Take the 2-minute tour ×
Mathematics Stack Exchange is a question and answer site for people studying math at any level and professionals in related fields. It's 100% free, no registration required.

Let $A$ be the banach algebra of continuously differentiable complex functions on $[0,1]$ with pointwise multiplication normed by

$ ||f||=||f||_{\infty}+||f'||_{\infty}. $

I have to show that the ideal

$ J= \{f\in A : f(p)=f'(p)=0\} $

is closed.

Is the following proof correct?

Let $f_n$ be a sequence in $J$ such that $\text{lim}_{n \rightarrow \infty} f_n = g \in A$. Then $f_n(p)=f'_n(p)=0$ for all $n$ from which it follows that $\text{lim}_{n \rightarrow \infty} f_n(p)=0$ and $\text{lim}_{n \rightarrow \infty} f_n'(p)=0$ and thus $g\in J$. So J is closed since it contains its limit points.

Then for the second part I have to show that $A/J$ is a two-dimensional algebra which has a one-dimensional radical.

Here is my attempt.

Suppose $f\in A$ then $f$ is equal to a function $h,i,j,k\in A$ such that either

$$h(p)=h'(p)=0, \, i(p)\neq 0,i'(p)=0, \, j(p)= 0,j'(p)\neq 0 \text{ or } k(p)\neq 0,k'(p)\neq0.$$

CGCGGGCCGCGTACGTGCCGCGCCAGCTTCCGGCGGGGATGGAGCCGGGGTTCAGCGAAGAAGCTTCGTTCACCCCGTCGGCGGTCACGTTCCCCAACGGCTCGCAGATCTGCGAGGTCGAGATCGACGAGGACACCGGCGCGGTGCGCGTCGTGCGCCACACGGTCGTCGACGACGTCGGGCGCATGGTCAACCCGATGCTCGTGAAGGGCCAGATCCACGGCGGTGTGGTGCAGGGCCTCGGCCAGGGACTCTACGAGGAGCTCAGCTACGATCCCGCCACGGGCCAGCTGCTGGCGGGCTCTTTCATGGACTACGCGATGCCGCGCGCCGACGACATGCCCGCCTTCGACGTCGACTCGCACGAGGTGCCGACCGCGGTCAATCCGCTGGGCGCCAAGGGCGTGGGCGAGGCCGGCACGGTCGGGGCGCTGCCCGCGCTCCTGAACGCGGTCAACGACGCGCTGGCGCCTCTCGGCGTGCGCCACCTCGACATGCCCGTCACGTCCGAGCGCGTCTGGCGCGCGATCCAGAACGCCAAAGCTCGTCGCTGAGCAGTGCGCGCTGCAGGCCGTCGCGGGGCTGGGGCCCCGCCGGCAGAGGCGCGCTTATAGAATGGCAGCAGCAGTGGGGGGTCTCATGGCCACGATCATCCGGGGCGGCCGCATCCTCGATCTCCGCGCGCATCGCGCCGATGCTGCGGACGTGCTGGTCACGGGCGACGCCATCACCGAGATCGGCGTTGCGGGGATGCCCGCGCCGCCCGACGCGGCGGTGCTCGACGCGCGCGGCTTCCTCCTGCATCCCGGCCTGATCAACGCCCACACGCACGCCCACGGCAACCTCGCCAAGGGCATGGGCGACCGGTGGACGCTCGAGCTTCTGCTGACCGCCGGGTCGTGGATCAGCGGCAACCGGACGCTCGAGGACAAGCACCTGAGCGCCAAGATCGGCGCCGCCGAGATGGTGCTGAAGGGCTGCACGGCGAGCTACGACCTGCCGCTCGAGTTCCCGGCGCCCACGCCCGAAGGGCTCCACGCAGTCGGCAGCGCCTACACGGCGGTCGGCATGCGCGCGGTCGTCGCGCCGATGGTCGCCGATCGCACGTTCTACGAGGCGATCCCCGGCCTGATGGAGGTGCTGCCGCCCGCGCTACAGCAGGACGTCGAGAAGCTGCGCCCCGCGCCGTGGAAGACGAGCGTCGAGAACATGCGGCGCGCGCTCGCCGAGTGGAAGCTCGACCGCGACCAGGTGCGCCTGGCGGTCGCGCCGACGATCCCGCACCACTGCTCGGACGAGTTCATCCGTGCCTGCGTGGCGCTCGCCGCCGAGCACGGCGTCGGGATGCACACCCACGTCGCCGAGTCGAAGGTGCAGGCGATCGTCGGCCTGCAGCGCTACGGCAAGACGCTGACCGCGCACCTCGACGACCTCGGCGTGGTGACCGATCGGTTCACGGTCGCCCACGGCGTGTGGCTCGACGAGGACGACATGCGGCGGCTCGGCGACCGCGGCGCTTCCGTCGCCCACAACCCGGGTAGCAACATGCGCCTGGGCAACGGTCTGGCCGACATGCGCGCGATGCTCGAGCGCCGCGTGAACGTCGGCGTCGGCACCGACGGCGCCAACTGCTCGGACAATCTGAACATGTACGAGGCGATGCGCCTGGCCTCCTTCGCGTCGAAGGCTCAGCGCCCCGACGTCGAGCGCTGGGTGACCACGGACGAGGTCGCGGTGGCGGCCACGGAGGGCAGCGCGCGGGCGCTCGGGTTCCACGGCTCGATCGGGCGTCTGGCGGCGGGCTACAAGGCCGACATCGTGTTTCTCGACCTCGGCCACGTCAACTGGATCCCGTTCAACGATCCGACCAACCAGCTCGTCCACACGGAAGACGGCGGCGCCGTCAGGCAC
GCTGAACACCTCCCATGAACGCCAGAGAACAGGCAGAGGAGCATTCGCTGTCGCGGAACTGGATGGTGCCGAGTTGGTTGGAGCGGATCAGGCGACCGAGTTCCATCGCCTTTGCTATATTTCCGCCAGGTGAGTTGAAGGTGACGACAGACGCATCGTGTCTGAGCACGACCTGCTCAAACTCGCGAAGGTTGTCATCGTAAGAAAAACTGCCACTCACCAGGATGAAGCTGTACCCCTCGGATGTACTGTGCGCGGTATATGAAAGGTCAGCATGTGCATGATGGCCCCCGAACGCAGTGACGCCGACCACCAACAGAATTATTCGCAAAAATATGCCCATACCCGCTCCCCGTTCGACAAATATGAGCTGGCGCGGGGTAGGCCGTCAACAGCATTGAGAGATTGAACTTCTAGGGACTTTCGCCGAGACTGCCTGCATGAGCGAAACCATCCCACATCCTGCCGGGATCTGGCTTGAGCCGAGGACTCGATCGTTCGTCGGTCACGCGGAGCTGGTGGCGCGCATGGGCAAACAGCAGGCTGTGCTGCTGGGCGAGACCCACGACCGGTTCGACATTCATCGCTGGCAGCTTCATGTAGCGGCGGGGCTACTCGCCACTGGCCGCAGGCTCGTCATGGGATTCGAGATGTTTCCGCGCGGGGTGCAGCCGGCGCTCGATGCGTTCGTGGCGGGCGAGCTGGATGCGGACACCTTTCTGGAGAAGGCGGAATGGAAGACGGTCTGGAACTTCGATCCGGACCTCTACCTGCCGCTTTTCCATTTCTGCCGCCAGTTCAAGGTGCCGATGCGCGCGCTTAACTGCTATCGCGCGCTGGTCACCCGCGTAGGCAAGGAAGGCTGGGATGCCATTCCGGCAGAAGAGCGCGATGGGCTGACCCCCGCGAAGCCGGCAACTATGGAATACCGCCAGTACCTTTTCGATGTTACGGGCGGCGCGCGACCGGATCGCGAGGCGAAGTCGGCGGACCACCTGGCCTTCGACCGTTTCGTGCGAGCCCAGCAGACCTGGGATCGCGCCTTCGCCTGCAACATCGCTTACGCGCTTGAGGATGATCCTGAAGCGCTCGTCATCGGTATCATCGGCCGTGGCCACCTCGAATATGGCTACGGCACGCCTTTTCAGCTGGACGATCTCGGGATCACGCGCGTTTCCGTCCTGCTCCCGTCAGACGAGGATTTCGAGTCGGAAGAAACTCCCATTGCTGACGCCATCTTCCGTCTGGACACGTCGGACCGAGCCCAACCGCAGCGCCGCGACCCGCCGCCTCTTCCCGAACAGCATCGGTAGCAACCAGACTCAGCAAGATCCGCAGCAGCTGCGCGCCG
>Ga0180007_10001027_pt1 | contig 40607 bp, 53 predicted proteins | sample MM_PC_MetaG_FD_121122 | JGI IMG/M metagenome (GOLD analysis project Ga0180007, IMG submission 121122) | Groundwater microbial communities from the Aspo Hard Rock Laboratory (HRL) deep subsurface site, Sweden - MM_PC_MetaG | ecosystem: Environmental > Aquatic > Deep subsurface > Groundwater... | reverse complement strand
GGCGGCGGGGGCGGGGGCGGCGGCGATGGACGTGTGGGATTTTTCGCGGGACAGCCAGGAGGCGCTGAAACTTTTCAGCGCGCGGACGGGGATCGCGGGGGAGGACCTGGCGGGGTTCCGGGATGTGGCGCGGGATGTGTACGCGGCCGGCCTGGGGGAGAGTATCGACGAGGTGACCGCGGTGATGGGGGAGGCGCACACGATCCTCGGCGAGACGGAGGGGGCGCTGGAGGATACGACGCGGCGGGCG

Then $i+J\neq j+J$, but an element of $h+J$ or $k+J$ is in $i+j+J$ so $A/J$ contains two cosets and is therefore two-dimensional.

Since the kernel of any complex homomorphism on $A/J$ contains $J$ the radical is equal to $J$, but why would this be one-dimensional?

share|improve this question
    
Yes, this is correct, assuming you have already proved that it is an ideal. –  Prahlad Vaidyanathan Dec 3 '13 at 14:51
    
Thank Prahlad. Yes I did already proved that is is an ideal. I also added a second part. –  simon Dec 3 '13 at 15:54
    
Perhaps you can recover $J$ as the kernel of the map $$A \mapsto \mathbb{C}\oplus \mathbb{C} ; \qquad f \mapsto (f(p), f'(p)) $$ or something to that effect. –  Prahlad Vaidyanathan Dec 3 '13 at 16:03
    
But then I have just one map. Why should this imply that the intersection of all maximal ideals are $J$? –  simon Dec 3 '13 at 16:07
    
I misinterpreted. You mean to prove that $A/J$ is two-dimensional. So my reasoning is wrong? About the two cosets. –  simon Dec 3 '13 at 17:14

1 Answer 1

What Prahlad means to say is that you can recover J as the kernel of the (continuous!) ring homomorphism $A \to C[x]/x^2$ given by $f \mapsto f(p)+f'(p)x$. (The map Prahlad wrote down is not a ring homomorphism when $C \oplus C$ is given the product ring structure.)

share|improve this answer

Your Answer

 
discard

By posting your answer, you agree to the privacy policy and terms of service.

Not the answer you're looking for? Browse other questions tagged or ask your own question.